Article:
My question is WHY is it so important to be in train service? I'm not getting on your case; it is simply a question. Why not take the track maintenance position and see how you like it. Sometimes it is easier to get hired/transferred from WITHIN the company that it is to get on "cold turkey." After all, if you establish a good employee record in one department, it gives you an "edge" and many companies are good at transferring people to new jobs and crafts. That's how I got into the clerks craft many years ago. I hired in as a laborer and then got cut off after 3 years. (Southern Railway) I had a good work record and (not to brag at all), but was known to the supervisors as a good, willing worker.
They offered me a relief clerk's job at the SAME facility off the furloughed list and it happened to be "single-point" seniority so no line of road clerk could bump me. It was a temporary position, but allowed me to work as a vacation relief clerk about all year. When something came open, the Chief Clerk at the yard called me one day and told me to "pack my bags, yer going to McDonough, GA to train as a Line of Road clerk"! I did not refuse and, as a result, I had a long career on Norfolk Southern.
Consider this: While you are turning down jobs, you could be accruing retirement credits and vacation days in craft that (sometimes) can be rolled into the new craft (depends on the union and job rules that apply to the new position.) Next, you MAY
shooting yourself in the foot without knowing it as the SAME employment people that offered the positions you turned down might be the SAME people offering the new job as well. They may, or may not, remember you and skip over you thinking you are not a serious candidate. TAKE what's offered if you are serious about working in the railroad industry. If you are one of those "foamers" that just thinks he "wanted to work on the railroad" all his life" and you just GOTTA work with 'them thar trains or bust', you might want to forget about it. There is FAR more to the railroad industry than "choo choos and brave engineers" (or conductors).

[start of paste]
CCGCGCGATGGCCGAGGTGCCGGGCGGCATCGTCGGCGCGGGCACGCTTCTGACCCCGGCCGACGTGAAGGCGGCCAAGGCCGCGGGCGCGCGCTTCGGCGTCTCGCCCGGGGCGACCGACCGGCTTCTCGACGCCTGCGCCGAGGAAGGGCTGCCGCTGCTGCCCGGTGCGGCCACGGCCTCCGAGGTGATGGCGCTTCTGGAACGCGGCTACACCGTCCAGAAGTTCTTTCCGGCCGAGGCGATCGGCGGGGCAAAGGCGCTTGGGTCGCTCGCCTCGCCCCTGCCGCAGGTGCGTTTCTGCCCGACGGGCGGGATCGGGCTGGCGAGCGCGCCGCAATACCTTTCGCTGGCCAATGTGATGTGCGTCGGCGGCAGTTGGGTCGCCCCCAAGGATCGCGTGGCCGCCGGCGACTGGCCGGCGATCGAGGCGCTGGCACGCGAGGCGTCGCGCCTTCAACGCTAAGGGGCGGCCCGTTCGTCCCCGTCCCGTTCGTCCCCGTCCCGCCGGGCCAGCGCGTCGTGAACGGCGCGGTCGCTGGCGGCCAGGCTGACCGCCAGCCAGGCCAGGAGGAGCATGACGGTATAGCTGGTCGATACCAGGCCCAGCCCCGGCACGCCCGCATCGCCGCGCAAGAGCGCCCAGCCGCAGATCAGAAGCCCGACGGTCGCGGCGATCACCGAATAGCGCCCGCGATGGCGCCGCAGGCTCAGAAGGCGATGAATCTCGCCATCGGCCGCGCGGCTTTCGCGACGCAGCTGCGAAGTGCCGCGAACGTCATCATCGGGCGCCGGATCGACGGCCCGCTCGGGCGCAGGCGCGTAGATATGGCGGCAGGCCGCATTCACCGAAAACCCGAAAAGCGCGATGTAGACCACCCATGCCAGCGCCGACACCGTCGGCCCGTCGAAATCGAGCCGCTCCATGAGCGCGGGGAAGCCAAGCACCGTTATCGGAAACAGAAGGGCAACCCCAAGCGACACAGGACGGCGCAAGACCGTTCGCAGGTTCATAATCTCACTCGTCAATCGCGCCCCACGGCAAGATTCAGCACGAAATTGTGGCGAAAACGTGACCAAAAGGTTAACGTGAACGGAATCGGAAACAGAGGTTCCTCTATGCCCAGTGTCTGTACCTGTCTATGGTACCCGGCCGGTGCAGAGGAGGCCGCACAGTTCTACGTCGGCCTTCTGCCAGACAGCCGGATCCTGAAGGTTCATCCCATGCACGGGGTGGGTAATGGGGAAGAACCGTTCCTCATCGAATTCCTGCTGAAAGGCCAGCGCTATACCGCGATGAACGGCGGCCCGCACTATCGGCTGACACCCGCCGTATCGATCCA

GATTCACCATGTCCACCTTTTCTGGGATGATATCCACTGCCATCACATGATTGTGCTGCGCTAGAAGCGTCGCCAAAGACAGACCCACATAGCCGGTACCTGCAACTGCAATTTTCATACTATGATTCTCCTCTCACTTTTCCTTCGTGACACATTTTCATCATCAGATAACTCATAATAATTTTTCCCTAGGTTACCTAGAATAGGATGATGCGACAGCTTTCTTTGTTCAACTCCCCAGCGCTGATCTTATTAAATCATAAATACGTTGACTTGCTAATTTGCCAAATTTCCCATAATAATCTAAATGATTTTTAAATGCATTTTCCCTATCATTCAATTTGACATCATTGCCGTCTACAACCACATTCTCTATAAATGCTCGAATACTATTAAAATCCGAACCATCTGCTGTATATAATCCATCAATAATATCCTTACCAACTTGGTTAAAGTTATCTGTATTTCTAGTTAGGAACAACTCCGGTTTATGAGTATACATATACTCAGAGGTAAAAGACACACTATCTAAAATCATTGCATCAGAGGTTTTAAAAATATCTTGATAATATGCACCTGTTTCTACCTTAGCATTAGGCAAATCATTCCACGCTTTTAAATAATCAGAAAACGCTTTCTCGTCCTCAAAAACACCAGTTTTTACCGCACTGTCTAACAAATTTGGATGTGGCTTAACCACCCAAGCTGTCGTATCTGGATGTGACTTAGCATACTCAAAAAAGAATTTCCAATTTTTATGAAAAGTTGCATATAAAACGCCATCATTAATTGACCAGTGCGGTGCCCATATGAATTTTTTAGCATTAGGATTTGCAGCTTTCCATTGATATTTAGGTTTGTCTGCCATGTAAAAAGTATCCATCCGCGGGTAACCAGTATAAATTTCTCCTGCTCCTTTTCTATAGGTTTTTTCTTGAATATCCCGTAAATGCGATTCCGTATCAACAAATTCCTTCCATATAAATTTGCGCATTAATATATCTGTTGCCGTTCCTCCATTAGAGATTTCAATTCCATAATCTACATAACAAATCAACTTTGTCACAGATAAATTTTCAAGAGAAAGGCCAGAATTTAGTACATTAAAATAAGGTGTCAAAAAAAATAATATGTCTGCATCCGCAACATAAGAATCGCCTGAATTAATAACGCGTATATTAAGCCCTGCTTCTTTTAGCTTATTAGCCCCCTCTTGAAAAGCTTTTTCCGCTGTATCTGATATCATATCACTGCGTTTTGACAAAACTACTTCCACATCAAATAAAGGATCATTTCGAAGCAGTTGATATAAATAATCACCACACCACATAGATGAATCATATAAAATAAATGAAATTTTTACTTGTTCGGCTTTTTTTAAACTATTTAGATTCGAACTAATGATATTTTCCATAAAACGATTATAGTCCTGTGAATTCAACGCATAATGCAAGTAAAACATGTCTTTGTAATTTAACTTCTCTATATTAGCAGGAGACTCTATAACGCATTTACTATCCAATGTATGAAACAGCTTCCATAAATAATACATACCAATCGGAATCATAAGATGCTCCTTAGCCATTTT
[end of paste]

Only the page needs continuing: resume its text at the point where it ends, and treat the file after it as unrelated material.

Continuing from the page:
If you think being in T & E service is some sort of easy job where you just sit and ride the train, better think again. Railroad work is TOUGH work if only for the crazy hours, disruptive lifestyle, and WORSE, the horrific pressure that RR workers face from many managers who are looking to run you off if you look at them crooked. Most any railroad job is not exactly a free ride! Depending on the company and the people in charge, you may find yourself being put on the ground for the least infraction--things YOU might think don't mean beans. But many railroad employees, particularly in T & E service carry what we called "whammy" on NS; IOW, employment insurance that pays why you are out of service--also was called "run-off" insurance. It ain't no easy life. Just ask the other guys and, of course, your mileage may vary. If you are truly willing to put up with ALL the railroad offers(?), then go for it! If you get into T & E service on the first try, GREAT!
If they offer you something, TAKE it now and try to transfer later. That's MY advice (well, you DID ask!!!!) LOL!
Good luck whatever.
retiree--Norfolk Southern Corp